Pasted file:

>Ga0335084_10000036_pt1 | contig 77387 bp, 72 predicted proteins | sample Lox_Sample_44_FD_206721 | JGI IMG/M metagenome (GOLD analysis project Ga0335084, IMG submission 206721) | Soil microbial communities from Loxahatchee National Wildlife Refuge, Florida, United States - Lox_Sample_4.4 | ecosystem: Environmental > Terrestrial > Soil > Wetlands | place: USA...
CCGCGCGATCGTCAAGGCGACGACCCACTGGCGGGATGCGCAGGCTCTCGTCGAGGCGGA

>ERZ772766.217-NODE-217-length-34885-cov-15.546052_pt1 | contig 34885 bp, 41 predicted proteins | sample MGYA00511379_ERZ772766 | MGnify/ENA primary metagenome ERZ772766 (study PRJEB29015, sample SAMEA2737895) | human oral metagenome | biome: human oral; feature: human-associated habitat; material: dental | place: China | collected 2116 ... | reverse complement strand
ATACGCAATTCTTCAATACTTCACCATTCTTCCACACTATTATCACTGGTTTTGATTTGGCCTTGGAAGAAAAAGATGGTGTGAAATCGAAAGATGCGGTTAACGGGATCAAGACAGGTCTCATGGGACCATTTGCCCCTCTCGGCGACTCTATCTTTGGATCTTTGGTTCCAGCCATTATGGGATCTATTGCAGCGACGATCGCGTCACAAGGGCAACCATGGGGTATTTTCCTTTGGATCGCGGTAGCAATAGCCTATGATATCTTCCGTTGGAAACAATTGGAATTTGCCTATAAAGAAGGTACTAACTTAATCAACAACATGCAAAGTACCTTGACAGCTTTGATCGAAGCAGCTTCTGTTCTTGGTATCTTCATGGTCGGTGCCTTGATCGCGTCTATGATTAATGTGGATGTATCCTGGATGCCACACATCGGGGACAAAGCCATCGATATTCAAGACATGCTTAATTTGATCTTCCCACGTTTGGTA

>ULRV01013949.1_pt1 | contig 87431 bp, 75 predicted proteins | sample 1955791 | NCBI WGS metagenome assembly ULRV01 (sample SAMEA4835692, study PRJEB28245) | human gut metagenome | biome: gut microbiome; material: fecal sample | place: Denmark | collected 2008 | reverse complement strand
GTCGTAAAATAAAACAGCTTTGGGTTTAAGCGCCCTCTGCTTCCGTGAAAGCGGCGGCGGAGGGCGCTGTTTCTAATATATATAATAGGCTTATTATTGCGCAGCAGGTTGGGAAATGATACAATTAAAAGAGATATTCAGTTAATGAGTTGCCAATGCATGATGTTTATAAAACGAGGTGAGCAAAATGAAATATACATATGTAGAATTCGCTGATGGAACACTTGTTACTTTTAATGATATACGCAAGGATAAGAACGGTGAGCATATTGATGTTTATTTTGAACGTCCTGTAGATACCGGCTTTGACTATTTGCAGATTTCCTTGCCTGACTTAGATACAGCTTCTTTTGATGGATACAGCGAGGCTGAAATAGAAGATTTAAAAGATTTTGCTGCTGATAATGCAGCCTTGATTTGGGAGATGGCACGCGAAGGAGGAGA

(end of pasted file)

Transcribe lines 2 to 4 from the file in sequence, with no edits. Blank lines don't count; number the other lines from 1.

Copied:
CCGCGCGATCGTCAAGGCGACGACCCACTGGCGGGATGCGCAGGCTCTCGTCGAGGCGGA

>ERZ772766.217-NODE-217-length-34885-cov-15.546052_pt1 | contig 34885 bp, 41 predicted proteins | sample MGYA00511379_ERZ772766 | MGnify/ENA primary metagenome ERZ772766 (study PRJEB29015, sample SAMEA2737895) | human oral metagenome | biome: human oral; feature: human-associated habitat; material: dental | place: China | collected 2116 ... | reverse complement strand
ATACGCAATTCTTCAATACTTCACCATTCTTCCACACTATTATCACTGGTTTTGATTTGGCCTTGGAAGAAAAAGATGGTGTGAAATCGAAAGATGCGGTTAACGGGATCAAGACAGGTCTCATGGGACCATTTGCCCCTCTCGGCGACTCTATCTTTGGATCTTTGGTTCCAGCCATTATGGGATCTATTGCAGCGACGATCGCGTCACAAGGGCAACCATGGGGTATTTTCCTTTGGATCGCGGTAGCAATAGCCTATGATATCTTCCGTTGGAAACAATTGGAATTTGCCTATAAAGAAGGTACTAACTTAATCAACAACATGCAAAGTACCTTGACAGCTTTGATCGAAGCAGCTTCTGTTCTTGGTATCTTCATGGTCGGTGCCTTGATCGCGTCTATGATTAATGTGGATGTATCCTGGATGCCACACATCGGGGACAAAGCCATCGATATTCAAGACATGCTTAATTTGATCTTCCCACGTTTGGTA